Texas’ Winter Electrical Grid Failures Highlight Nation’s Vulnerability to EMP Attacks & Solar Flares
During the blackout last month, several million customers were without power in Texas. Indeed, nearly half of the state’s electricity production was interrupted at one time as a result of the record cold temperatures.
In the media, scenes flickered across our (well-powered) screens of the significant challenges facing Texans from the blackout and the weather, including freshwater shortages and finding warmth in the cold as the blackouts loomed.
But severe storms are not the only threat to America’s electrical grid.
What happened in Texas could be repeated on a national scale, affecting millions more Americans—but this time not at the hands of Mother Nature. Instead, it would be at the hands of a foreign enemy in the form of an electromagnetic pulse—or EMP.
An EMP is a large burst of energy that can cause significant damage to electronics.
Human-generated EMPs, which differ from naturally occurring geomagnetic disturbances (e.g., space weather), are created by artificial sources, which can include a possible premeditated explosion of a nuclear warhead (or warheads) high above the United States by a rogue state or other international competitor.
According to the October 2018 Department of Homeland Security’s “Strategy for Protecting and Preparing the Homeland Against Threats of Electromagnetic Pulse and Geomagnetic Disturbances”:
[A man-made EMP or naturally-occurring geomagnetic disturbance] could damage significant portions of the Nation’s critical infrastructure, including the electrical grid, communications equipment, water and wastewater systems, and transportation modes. …
The impacts [of these events on critical infrastructure] are likely to cascade, initially compromising one or more critical infrastructure sectors, spilling over into additional sectors, and expanding beyond the initial geographic regions.
By one estimate, “A single nuclear burst 250 miles (400 kilometers) above Kansas [in the geographic center of the country] could destabilize much, if not most, of the U.S. power grid.”
In addition, unprotected electronics and electronic systems could be disrupted, damaged, or destroyed, including those in the energy, transportation, and agricultural and industrial production sectors—just to name a few.
According to a 2010 Oak Ridge National Laboratory study, a high-altitude EMP (or big solar storm) could affect “130 million Americans, could require 4 to 10 years to fully recover, and could impose economic costs between $1 trillion and $2 trillion.”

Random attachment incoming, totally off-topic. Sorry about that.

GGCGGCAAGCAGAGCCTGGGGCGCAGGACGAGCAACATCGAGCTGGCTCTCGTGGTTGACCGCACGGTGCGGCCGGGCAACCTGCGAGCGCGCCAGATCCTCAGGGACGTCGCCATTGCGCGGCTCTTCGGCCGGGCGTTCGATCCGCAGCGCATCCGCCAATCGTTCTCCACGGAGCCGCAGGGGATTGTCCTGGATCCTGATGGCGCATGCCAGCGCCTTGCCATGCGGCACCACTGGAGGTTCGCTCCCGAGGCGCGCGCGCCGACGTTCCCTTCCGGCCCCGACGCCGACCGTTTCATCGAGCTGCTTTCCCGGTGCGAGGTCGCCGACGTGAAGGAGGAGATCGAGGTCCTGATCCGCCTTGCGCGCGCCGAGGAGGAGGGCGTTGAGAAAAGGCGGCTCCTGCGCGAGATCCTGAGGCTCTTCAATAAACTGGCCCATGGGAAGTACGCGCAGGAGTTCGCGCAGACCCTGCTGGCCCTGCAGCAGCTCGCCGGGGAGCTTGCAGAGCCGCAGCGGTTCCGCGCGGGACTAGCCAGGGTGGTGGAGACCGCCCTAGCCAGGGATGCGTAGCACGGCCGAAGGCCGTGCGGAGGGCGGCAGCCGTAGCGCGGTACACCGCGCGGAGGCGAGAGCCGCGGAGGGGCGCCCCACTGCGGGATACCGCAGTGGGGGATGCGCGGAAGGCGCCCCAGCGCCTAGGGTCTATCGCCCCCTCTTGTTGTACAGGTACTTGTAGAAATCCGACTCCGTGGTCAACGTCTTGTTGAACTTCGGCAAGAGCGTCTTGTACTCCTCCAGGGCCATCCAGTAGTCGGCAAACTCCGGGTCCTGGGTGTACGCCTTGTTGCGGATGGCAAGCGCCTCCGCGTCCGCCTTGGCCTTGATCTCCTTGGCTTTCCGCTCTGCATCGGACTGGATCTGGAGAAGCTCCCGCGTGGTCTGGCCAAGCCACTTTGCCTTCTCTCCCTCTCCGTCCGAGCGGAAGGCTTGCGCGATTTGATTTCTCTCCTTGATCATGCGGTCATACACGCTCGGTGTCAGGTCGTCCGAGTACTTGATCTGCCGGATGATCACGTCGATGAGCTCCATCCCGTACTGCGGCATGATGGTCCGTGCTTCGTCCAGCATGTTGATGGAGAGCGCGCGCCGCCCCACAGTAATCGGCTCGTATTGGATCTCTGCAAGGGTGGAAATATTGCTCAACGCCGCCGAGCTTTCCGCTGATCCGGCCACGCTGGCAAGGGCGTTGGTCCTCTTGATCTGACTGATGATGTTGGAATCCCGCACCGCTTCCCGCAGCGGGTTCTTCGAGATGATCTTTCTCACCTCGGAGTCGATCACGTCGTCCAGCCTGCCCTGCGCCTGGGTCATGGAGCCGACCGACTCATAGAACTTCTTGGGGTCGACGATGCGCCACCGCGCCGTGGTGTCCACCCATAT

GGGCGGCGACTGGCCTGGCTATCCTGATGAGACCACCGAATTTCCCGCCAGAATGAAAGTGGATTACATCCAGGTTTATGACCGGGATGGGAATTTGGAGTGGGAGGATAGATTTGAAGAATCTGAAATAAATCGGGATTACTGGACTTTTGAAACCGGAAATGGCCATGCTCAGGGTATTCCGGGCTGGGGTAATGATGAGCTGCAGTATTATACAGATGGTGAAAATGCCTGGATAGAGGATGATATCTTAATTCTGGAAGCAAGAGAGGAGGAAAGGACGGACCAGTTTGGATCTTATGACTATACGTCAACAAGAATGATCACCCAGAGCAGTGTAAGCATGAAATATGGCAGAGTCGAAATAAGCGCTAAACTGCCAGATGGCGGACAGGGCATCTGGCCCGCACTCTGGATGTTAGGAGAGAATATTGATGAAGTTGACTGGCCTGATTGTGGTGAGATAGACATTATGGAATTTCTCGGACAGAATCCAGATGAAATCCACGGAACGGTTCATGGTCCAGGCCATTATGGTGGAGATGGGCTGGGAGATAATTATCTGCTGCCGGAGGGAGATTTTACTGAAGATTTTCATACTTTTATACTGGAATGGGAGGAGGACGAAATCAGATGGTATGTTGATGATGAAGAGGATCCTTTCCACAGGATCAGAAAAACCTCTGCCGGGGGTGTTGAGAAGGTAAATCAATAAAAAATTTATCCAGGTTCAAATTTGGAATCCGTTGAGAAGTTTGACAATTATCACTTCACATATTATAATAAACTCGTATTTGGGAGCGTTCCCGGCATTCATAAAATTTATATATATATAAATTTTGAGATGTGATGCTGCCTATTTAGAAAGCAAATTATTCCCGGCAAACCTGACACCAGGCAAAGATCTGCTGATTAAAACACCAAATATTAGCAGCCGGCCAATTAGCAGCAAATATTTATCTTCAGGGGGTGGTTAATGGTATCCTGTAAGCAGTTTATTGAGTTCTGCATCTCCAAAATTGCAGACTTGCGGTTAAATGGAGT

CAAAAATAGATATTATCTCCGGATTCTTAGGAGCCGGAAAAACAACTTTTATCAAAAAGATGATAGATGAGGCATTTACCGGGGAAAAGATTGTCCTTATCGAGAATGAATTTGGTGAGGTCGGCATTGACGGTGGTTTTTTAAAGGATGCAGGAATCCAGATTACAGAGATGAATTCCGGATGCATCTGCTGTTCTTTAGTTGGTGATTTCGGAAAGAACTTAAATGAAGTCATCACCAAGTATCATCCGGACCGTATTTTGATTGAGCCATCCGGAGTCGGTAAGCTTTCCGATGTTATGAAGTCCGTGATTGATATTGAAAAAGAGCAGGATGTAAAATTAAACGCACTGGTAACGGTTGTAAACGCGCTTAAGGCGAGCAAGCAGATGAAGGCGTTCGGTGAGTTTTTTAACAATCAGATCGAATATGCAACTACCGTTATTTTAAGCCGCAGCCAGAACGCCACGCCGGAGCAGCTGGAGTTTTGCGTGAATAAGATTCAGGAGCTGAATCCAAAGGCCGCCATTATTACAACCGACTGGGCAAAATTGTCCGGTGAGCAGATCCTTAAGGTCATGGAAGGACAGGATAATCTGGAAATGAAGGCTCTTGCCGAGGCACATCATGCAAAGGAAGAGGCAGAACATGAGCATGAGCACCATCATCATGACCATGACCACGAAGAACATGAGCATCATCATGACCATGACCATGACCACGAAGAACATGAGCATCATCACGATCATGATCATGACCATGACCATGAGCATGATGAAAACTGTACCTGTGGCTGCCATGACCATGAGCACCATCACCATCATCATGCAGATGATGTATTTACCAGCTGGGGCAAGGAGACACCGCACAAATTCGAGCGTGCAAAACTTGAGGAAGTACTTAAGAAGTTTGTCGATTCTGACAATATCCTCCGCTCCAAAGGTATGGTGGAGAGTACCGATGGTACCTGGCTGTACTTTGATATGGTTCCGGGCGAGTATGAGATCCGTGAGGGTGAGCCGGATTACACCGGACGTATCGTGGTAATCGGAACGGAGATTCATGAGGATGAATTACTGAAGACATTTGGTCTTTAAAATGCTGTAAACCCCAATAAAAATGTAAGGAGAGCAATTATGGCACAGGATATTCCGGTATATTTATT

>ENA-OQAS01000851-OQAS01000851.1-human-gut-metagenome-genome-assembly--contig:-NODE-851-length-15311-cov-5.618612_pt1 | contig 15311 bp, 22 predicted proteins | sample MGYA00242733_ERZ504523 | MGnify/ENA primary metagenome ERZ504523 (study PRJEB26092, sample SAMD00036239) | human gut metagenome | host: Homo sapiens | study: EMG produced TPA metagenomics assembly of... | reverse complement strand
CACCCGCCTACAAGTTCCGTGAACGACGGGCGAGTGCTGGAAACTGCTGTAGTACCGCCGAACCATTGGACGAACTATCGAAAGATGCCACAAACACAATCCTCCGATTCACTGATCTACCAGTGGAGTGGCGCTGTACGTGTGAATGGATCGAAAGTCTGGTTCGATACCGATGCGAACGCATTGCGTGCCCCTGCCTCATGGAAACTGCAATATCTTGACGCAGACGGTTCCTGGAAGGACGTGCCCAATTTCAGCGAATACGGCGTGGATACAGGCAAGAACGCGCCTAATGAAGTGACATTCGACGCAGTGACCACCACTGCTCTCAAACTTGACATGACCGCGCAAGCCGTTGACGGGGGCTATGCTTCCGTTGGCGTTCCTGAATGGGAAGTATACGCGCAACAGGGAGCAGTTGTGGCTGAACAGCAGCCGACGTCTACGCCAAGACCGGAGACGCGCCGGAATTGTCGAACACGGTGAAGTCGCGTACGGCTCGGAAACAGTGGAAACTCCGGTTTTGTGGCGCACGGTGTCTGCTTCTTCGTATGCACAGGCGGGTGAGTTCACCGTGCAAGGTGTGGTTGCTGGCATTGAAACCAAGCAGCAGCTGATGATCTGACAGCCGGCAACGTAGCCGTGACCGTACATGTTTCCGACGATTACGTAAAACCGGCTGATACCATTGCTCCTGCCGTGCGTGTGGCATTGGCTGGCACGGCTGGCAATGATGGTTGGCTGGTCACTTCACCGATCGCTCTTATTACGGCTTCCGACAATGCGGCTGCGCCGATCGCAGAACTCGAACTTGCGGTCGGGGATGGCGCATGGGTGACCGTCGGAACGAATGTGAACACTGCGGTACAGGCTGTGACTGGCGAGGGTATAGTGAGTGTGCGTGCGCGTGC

An EMP strike could mean no heating or cooling, no light, no water, no internet, and—in a matter of days—no access to food or medications, for millions of people, among other basic human need challenges.
The potential effects due to our slavish dependence on electronics for everyday life could be devastating.
Russia and China, with their robust nuclear forces, clearly have the capability to attack the American homeland with an EMP. North Korea claims to have the capability. Iran with its nuclear aspirations could have an EMP capability someday.
Indeed, it is not only nuclear weapons that can create an EMP. An EMP can also come from radio-frequency weapons, though their range of effectiveness is smaller than that of a high-altitude EMP exploded above the Earth’s surface.
Beyond critical infrastructure, the potentially devastating effects of an EMP could also directly or indirectly permeate the national security establishment, undermining our ability to provide for the country’s defense.
An EMP attack or event, although a low probability, would be of high consequence and would have potentially severe repercussions on human prosperity, security, and life.
With little expected warning time for a military EMP, there is clearly a need to address this challenge.
By Peter Brookes is a senior research fellow, focusing on weapons of mass destruction and counter proliferation, in the Davis Institute for National Security and Foreign Policy at The Heritage Foundation, and
Ryan Williams is a junior majoring in international economics at Georgetown University and a member of the Young Leaders Program at The Heritage Foundation.
Reproduced with permission. Original here.